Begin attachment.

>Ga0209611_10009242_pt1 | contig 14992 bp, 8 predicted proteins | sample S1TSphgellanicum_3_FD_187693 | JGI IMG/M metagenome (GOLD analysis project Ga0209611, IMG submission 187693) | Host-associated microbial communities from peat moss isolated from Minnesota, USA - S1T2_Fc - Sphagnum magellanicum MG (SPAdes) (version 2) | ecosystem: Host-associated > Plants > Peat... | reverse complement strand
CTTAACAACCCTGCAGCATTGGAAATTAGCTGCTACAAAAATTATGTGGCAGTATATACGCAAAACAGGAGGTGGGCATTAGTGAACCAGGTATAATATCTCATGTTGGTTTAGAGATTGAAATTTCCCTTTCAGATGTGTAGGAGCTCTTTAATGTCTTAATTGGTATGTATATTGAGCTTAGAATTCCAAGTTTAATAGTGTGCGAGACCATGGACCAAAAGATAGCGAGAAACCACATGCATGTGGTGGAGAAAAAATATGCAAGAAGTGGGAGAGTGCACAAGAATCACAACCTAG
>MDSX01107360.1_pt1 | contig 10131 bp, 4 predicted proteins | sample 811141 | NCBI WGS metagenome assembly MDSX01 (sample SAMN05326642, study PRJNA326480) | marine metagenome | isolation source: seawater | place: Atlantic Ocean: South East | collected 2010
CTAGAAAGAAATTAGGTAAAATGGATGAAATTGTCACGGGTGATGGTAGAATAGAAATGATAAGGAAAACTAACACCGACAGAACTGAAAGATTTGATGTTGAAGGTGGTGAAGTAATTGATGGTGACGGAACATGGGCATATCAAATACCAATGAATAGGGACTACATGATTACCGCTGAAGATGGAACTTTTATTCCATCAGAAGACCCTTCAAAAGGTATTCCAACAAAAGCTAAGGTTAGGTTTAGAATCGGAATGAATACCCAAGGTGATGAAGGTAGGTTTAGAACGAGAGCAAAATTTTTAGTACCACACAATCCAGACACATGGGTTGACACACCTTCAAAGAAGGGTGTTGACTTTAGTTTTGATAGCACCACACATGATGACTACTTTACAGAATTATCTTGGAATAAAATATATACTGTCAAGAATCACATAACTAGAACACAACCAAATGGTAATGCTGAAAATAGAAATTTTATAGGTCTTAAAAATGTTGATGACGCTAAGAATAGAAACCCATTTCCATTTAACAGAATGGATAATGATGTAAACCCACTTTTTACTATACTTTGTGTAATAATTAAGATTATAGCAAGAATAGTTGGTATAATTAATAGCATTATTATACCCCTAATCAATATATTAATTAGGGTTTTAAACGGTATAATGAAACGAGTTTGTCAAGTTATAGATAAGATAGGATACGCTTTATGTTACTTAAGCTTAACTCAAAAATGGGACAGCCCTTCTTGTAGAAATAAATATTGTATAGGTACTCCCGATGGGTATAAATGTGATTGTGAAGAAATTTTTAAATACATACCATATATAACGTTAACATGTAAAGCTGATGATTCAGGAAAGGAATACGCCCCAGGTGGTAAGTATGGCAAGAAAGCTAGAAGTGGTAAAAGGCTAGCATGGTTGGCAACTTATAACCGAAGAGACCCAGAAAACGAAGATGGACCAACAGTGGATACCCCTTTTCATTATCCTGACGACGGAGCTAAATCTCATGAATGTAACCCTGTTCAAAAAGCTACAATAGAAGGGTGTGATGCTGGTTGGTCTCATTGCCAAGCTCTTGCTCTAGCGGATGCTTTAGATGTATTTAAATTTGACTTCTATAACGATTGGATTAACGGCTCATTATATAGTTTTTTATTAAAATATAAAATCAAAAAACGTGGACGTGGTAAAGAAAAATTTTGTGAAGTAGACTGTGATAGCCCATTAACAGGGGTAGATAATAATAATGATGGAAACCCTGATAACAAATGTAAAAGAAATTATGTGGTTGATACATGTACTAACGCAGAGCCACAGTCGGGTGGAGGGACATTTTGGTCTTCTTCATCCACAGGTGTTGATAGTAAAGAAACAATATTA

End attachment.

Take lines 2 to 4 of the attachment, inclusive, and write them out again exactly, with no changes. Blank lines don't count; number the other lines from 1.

CTTAACAACCCTGCAGCATTGGAAATTAGCTGCTACAAAAATTATGTGGCAGTATATACGCAAAACAGGAGGTGGGCATTAGTGAACCAGGTATAATATCTCATGTTGGTTTAGAGATTGAAATTTCCCTTTCAGATGTGTAGGAGCTCTTTAATGTCTTAATTGGTATGTATATTGAGCTTAGAATTCCAAGTTTAATAGTGTGCGAGACCATGGACCAAAAGATAGCGAGAAACCACATGCATGTGGTGGAGAAAAAATATGCAAGAAGTGGGAGAGTGCACAAGAATCACAACCTAG
>MDSX01107360.1_pt1 | contig 10131 bp, 4 predicted proteins | sample 811141 | NCBI WGS metagenome assembly MDSX01 (sample SAMN05326642, study PRJNA326480) | marine metagenome | isolation source: seawater | place: Atlantic Ocean: South East | collected 2010
CTAGAAAGAAATTAGGTAAAATGGATGAAATTGTCACGGGTGATGGTAGAATAGAAATGATAAGGAAAACTAACACCGACAGAACTGAAAGATTTGATGTTGAAGGTGGTGAAGTAATTGATGGTGACGGAACATGGGCATATCAAATACCAATGAATAGGGACTACATGATTACCGCTGAAGATGGAACTTTTATTCCATCAGAAGACCCTTCAAAAGGTATTCCAACAAAAGCTAAGGTTAGGTTTAGAATCGGAATGAATACCCAAGGTGATGAAGGTAGGTTTAGAACGAGAGCAAAATTTTTAGTACCACACAATCCAGACACATGGGTTGACACACCTTCAAAGAAGGGTGTTGACTTTAGTTTTGATAGCACCACACATGATGACTACTTTACAGAATTATCTTGGAATAAAATATATACTGTCAAGAATCACATAACTAGAACACAACCAAATGGTAATGCTGAAAATAGAAATTTTATAGGTCTTAAAAATGTTGATGACGCTAAGAATAGAAACCCATTTCCATTTAACAGAATGGATAATGATGTAAACCCACTTTTTACTATACTTTGTGTAATAATTAAGATTATAGCAAGAATAGTTGGTATAATTAATAGCATTATTATACCCCTAATCAATATATTAATTAGGGTTTTAAACGGTATAATGAAACGAGTTTGTCAAGTTATAGATAAGATAGGATACGCTTTATGTTACTTAAGCTTAACTCAAAAATGGGACAGCCCTTCTTGTAGAAATAAATATTGTATAGGTACTCCCGATGGGTATAAATGTGATTGTGAAGAAATTTTTAAATACATACCATATATAACGTTAACATGTAAAGCTGATGATTCAGGAAAGGAATACGCCCCAGGTGGTAAGTATGGCAAGAAAGCTAGAAGTGGTAAAAGGCTAGCATGGTTGGCAACTTATAACCGAAGAGACCCAGAAAACGAAGATGGACCAACAGTGGATACCCCTTTTCATTATCCTGACGACGGAGCTAAATCTCATGAATGTAACCCTGTTCAAAAAGCTACAATAGAAGGGTGTGATGCTGGTTGGTCTCATTGCCAAGCTCTTGCTCTAGCGGATGCTTTAGATGTATTTAAATTTGACTTCTATAACGATTGGATTAACGGCTCATTATATAGTTTTTTATTAAAATATAAAATCAAAAAACGTGGACGTGGTAAAGAAAAATTTTGTGAAGTAGACTGTGATAGCCCATTAACAGGGGTAGATAATAATAATGATGGAAACCCTGATAACAAATGTAAAAGAAATTATGTGGTTGATACATGTACTAACGCAGAGCCACAGTCGGGTGGAGGGACATTTTGGTCTTCTTCATCCACAGGTGTTGATAGTAAAGAAACAATATTA